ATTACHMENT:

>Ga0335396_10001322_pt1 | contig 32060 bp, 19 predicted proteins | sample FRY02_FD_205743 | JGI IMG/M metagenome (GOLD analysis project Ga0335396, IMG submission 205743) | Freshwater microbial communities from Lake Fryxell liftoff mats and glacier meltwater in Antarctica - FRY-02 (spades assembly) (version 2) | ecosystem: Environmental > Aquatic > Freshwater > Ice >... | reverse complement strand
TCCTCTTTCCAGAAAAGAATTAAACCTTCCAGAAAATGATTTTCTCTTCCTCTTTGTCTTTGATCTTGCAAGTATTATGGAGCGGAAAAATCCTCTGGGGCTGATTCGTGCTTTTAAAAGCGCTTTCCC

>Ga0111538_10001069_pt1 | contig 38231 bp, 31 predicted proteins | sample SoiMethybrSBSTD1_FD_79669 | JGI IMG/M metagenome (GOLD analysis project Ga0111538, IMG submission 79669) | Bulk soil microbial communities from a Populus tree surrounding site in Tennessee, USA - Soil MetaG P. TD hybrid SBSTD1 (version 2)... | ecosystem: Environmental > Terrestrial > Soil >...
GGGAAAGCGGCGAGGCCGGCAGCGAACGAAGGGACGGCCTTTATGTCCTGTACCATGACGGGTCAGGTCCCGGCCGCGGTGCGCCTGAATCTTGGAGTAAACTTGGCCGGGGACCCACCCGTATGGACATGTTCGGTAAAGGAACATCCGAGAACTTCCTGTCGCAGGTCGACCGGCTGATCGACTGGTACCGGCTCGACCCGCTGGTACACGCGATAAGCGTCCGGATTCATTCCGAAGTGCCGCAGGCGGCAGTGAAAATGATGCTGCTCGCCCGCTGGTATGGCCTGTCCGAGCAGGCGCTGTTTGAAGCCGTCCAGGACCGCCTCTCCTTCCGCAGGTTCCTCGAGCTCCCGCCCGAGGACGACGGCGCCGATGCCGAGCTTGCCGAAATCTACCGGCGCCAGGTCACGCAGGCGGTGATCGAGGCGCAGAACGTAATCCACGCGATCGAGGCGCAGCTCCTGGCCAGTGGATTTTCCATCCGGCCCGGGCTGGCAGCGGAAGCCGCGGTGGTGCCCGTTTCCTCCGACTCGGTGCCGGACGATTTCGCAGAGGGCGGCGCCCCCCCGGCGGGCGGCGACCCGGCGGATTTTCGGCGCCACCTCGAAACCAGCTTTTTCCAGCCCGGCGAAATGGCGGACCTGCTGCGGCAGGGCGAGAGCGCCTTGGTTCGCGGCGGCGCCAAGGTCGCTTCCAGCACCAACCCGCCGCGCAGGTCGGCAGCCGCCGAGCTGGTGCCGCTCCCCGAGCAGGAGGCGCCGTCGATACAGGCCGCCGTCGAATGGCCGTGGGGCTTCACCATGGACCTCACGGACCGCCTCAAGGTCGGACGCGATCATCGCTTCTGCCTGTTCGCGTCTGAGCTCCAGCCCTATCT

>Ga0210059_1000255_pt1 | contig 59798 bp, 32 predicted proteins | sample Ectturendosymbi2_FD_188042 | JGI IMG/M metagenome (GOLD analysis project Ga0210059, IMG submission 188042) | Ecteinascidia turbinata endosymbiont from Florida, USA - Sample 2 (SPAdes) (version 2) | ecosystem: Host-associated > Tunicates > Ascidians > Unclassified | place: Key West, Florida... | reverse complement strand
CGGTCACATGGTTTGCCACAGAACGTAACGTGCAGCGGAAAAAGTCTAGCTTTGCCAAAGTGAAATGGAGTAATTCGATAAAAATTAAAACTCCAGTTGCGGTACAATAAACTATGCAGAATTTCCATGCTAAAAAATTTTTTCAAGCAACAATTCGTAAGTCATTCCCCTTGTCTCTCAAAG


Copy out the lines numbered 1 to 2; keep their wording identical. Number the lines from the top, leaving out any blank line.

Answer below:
>Ga0335396_10001322_pt1 | contig 32060 bp, 19 predicted proteins | sample FRY02_FD_205743 | JGI IMG/M metagenome (GOLD analysis project Ga0335396, IMG submission 205743) | Freshwater microbial communities from Lake Fryxell liftoff mats and glacier meltwater in Antarctica - FRY-02 (spades assembly) (version 2) | ecosystem: Environmental > Aquatic > Freshwater > Ice >... | reverse complement strand
TCCTCTTTCCAGAAAAGAATTAAACCTTCCAGAAAATGATTTTCTCTTCCTCTTTGTCTTTGATCTTGCAAGTATTATGGAGCGGAAAAATCCTCTGGGGCTGATTCGTGCTTTTAAAAGCGCTTTCCC